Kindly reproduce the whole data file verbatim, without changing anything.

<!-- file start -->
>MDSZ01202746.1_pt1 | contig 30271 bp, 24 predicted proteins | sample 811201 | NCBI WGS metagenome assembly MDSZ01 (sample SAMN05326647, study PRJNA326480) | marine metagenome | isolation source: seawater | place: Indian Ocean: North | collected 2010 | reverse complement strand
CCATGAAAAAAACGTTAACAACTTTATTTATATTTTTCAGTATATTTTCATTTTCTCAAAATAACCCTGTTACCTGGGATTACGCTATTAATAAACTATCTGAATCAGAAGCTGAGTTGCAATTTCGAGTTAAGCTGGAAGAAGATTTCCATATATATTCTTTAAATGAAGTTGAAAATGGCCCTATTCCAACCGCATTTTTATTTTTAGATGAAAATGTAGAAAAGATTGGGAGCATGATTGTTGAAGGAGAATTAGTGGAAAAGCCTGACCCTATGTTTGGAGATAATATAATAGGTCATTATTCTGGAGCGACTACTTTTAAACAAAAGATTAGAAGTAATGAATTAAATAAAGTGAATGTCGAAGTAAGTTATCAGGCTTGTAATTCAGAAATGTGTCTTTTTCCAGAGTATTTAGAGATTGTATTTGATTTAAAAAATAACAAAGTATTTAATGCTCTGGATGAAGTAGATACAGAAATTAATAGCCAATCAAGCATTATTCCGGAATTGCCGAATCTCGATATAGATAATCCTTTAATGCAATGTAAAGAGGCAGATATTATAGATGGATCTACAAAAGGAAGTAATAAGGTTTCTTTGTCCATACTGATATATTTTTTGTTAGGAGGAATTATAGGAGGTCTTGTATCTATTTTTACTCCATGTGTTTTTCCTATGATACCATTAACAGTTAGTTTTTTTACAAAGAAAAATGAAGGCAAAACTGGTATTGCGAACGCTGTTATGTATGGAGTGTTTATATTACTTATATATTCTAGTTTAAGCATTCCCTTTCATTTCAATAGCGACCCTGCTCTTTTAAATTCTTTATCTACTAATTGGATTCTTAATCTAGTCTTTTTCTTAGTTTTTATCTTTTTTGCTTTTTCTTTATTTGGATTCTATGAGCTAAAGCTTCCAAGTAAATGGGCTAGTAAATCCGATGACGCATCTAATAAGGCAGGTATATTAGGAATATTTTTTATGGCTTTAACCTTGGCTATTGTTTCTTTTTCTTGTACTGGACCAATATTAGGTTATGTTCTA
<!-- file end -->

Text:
>MDSZ01202746.1_pt1 | contig 30271 bp, 24 predicted proteins | sample 811201 | NCBI WGS metagenome assembly MDSZ01 (sample SAMN05326647, study PRJNA326480) | marine metagenome | isolation source: seawater | place: Indian Ocean: North | collected 2010 | reverse complement strand
CCATGAAAAAAACGTTAACAACTTTATTTATATTTTTCAGTATATTTTCATTTTCTCAAAATAACCCTGTTACCTGGGATTACGCTATTAATAAACTATCTGAATCAGAAGCTGAGTTGCAATTTCGAGTTAAGCTGGAAGAAGATTTCCATATATATTCTTTAAATGAAGTTGAAAATGGCCCTATTCCAACCGCATTTTTATTTTTAGATGAAAATGTAGAAAAGATTGGGAGCATGATTGTTGAAGGAGAATTAGTGGAAAAGCCTGACCCTATGTTTGGAGATAATATAATAGGTCATTATTCTGGAGCGACTACTTTTAAACAAAAGATTAGAAGTAATGAATTAAATAAAGTGAATGTCGAAGTAAGTTATCAGGCTTGTAATTCAGAAATGTGTCTTTTTCCAGAGTATTTAGAGATTGTATTTGATTTAAAAAATAACAAAGTATTTAATGCTCTGGATGAAGTAGATACAGAAATTAATAGCCAATCAAGCATTATTCCGGAATTGCCGAATCTCGATATAGATAATCCTTTAATGCAATGTAAAGAGGCAGATATTATAGATGGATCTACAAAAGGAAGTAATAAGGTTTCTTTGTCCATACTGATATATTTTTTGTTAGGAGGAATTATAGGAGGTCTTGTATCTATTTTTACTCCATGTGTTTTTCCTATGATACCATTAACAGTTAGTTTTTTTACAAAGAAAAATGAAGGCAAAACTGGTATTGCGAACGCTGTTATGTATGGAGTGTTTATATTACTTATATATTCTAGTTTAAGCATTCCCTTTCATTTCAATAGCGACCCTGCTCTTTTAAATTCTTTATCTACTAATTGGATTCTTAATCTAGTCTTTTTCTTAGTTTTTATCTTTTTTGCTTTTTCTTTATTTGGATTCTATGAGCTAAAGCTTCCAAGTAAATGGGCTAGTAAATCCGATGACGCATCTAATAAGGCAGGTATATTAGGAATATTTTTTATGGCTTTAACCTTGGCTATTGTTTCTTTTTCTTGTACTGGACCAATATTAGGTTATGTTCTA